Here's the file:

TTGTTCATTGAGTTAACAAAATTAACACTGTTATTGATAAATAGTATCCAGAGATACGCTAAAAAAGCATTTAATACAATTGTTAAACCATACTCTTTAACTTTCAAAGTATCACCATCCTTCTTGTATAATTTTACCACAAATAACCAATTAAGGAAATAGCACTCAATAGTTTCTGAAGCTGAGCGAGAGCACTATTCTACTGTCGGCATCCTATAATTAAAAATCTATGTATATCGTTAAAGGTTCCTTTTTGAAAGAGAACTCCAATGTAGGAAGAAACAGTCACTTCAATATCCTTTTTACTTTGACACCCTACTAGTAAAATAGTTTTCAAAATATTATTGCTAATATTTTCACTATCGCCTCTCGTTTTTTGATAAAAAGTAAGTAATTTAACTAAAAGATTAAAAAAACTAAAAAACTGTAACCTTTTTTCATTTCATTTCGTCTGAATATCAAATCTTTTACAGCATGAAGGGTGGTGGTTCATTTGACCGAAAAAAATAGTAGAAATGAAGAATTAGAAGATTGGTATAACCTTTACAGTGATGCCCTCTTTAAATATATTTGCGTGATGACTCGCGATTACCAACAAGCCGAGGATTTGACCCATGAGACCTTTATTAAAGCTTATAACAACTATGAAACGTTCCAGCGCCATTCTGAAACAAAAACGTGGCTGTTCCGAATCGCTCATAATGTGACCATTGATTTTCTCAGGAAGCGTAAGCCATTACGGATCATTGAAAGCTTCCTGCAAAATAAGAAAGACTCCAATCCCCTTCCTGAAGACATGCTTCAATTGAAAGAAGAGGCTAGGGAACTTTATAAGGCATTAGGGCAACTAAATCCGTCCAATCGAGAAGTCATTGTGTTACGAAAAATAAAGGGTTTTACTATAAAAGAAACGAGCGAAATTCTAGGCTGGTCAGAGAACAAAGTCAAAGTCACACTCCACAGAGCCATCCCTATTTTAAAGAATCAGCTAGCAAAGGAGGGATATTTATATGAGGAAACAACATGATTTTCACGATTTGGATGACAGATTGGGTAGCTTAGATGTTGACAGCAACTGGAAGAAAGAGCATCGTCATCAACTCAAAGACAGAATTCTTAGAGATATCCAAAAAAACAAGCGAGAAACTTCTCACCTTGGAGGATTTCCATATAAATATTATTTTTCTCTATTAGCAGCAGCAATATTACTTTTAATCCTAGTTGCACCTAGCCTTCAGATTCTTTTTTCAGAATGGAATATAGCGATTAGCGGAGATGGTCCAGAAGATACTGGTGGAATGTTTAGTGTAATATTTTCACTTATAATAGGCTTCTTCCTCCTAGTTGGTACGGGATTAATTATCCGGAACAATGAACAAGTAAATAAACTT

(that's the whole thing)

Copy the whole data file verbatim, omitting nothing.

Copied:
TTGTTCATTGAGTTAACAAAATTAACACTGTTATTGATAAATAGTATCCAGAGATACGCTAAAAAAGCATTTAATACAATTGTTAAACCATACTCTTTAACTTTCAAAGTATCACCATCCTTCTTGTATAATTTTACCACAAATAACCAATTAAGGAAATAGCACTCAATAGTTTCTGAAGCTGAGCGAGAGCACTATTCTACTGTCGGCATCCTATAATTAAAAATCTATGTATATCGTTAAAGGTTCCTTTTTGAAAGAGAACTCCAATGTAGGAAGAAACAGTCACTTCAATATCCTTTTTACTTTGACACCCTACTAGTAAAATAGTTTTCAAAATATTATTGCTAATATTTTCACTATCGCCTCTCGTTTTTTGATAAAAAGTAAGTAATTTAACTAAAAGATTAAAAAAACTAAAAAACTGTAACCTTTTTTCATTTCATTTCGTCTGAATATCAAATCTTTTACAGCATGAAGGGTGGTGGTTCATTTGACCGAAAAAAATAGTAGAAATGAAGAATTAGAAGATTGGTATAACCTTTACAGTGATGCCCTCTTTAAATATATTTGCGTGATGACTCGCGATTACCAACAAGCCGAGGATTTGACCCATGAGACCTTTATTAAAGCTTATAACAACTATGAAACGTTCCAGCGCCATTCTGAAACAAAAACGTGGCTGTTCCGAATCGCTCATAATGTGACCATTGATTTTCTCAGGAAGCGTAAGCCATTACGGATCATTGAAAGCTTCCTGCAAAATAAGAAAGACTCCAATCCCCTTCCTGAAGACATGCTTCAATTGAAAGAAGAGGCTAGGGAACTTTATAAGGCATTAGGGCAACTAAATCCGTCCAATCGAGAAGTCATTGTGTTACGAAAAATAAAGGGTTTTACTATAAAAGAAACGAGCGAAATTCTAGGCTGGTCAGAGAACAAAGTCAAAGTCACACTCCACAGAGCCATCCCTATTTTAAAGAATCAGCTAGCAAAGGAGGGATATTTATATGAGGAAACAACATGATTTTCACGATTTGGATGACAGATTGGGTAGCTTAGATGTTGACAGCAACTGGAAGAAAGAGCATCGTCATCAACTCAAAGACAGAATTCTTAGAGATATCCAAAAAAACAAGCGAGAAACTTCTCACCTTGGAGGATTTCCATATAAATATTATTTTTCTCTATTAGCAGCAGCAATATTACTTTTAATCCTAGTTGCACCTAGCCTTCAGATTCTTTTTTCAGAATGGAATATAGCGATTAGCGGAGATGGTCCAGAAGATACTGGTGGAATGTTTAGTGTAATATTTTCACTTATAATAGGCTTCTTCCTCCTAGTTGGTACGGGATTAATTATCCGGAACAATGAACAAGTAAATAAACTT